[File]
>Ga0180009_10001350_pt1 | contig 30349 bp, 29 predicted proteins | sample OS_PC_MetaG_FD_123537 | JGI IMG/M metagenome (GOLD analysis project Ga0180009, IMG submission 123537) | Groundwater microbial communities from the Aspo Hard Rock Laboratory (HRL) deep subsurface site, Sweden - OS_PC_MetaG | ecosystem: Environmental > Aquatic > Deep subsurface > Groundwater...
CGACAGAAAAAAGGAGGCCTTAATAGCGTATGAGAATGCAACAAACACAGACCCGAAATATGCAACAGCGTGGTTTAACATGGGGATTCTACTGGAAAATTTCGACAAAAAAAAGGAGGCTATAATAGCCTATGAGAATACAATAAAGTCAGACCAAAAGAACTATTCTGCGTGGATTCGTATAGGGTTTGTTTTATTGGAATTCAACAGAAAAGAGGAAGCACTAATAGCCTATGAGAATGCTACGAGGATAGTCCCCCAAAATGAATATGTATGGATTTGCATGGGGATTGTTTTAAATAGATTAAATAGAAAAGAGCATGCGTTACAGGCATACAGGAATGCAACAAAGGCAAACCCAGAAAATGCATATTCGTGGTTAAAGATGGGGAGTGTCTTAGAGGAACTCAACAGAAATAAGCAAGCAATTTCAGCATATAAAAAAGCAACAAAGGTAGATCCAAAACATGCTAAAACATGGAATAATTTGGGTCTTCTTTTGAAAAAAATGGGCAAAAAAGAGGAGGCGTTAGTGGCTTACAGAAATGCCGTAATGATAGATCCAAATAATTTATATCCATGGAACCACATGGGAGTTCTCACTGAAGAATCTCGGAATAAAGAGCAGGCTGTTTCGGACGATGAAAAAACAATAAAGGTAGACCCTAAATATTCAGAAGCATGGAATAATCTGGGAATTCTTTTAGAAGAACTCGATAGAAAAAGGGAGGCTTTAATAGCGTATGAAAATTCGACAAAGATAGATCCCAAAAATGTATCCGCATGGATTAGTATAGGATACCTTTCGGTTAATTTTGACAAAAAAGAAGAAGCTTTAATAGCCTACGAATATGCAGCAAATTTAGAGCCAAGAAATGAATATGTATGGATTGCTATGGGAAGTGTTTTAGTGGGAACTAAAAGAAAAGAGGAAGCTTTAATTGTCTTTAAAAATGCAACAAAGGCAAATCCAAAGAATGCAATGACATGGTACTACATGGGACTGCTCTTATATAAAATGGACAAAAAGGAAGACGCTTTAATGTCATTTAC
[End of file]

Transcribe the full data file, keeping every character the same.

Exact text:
>Ga0180009_10001350_pt1 | contig 30349 bp, 29 predicted proteins | sample OS_PC_MetaG_FD_123537 | JGI IMG/M metagenome (GOLD analysis project Ga0180009, IMG submission 123537) | Groundwater microbial communities from the Aspo Hard Rock Laboratory (HRL) deep subsurface site, Sweden - OS_PC_MetaG | ecosystem: Environmental > Aquatic > Deep subsurface > Groundwater...
CGACAGAAAAAAGGAGGCCTTAATAGCGTATGAGAATGCAACAAACACAGACCCGAAATATGCAACAGCGTGGTTTAACATGGGGATTCTACTGGAAAATTTCGACAAAAAAAAGGAGGCTATAATAGCCTATGAGAATACAATAAAGTCAGACCAAAAGAACTATTCTGCGTGGATTCGTATAGGGTTTGTTTTATTGGAATTCAACAGAAAAGAGGAAGCACTAATAGCCTATGAGAATGCTACGAGGATAGTCCCCCAAAATGAATATGTATGGATTTGCATGGGGATTGTTTTAAATAGATTAAATAGAAAAGAGCATGCGTTACAGGCATACAGGAATGCAACAAAGGCAAACCCAGAAAATGCATATTCGTGGTTAAAGATGGGGAGTGTCTTAGAGGAACTCAACAGAAATAAGCAAGCAATTTCAGCATATAAAAAAGCAACAAAGGTAGATCCAAAACATGCTAAAACATGGAATAATTTGGGTCTTCTTTTGAAAAAAATGGGCAAAAAAGAGGAGGCGTTAGTGGCTTACAGAAATGCCGTAATGATAGATCCAAATAATTTATATCCATGGAACCACATGGGAGTTCTCACTGAAGAATCTCGGAATAAAGAGCAGGCTGTTTCGGACGATGAAAAAACAATAAAGGTAGACCCTAAATATTCAGAAGCATGGAATAATCTGGGAATTCTTTTAGAAGAACTCGATAGAAAAAGGGAGGCTTTAATAGCGTATGAAAATTCGACAAAGATAGATCCCAAAAATGTATCCGCATGGATTAGTATAGGATACCTTTCGGTTAATTTTGACAAAAAAGAAGAAGCTTTAATAGCCTACGAATATGCAGCAAATTTAGAGCCAAGAAATGAATATGTATGGATTGCTATGGGAAGTGTTTTAGTGGGAACTAAAAGAAAAGAGGAAGCTTTAATTGTCTTTAAAAATGCAACAAAGGCAAATCCAAAGAATGCAATGACATGGTACTACATGGGACTGCTCTTATATAAAATGGACAAAAAGGAAGACGCTTTAATGTCATTTAC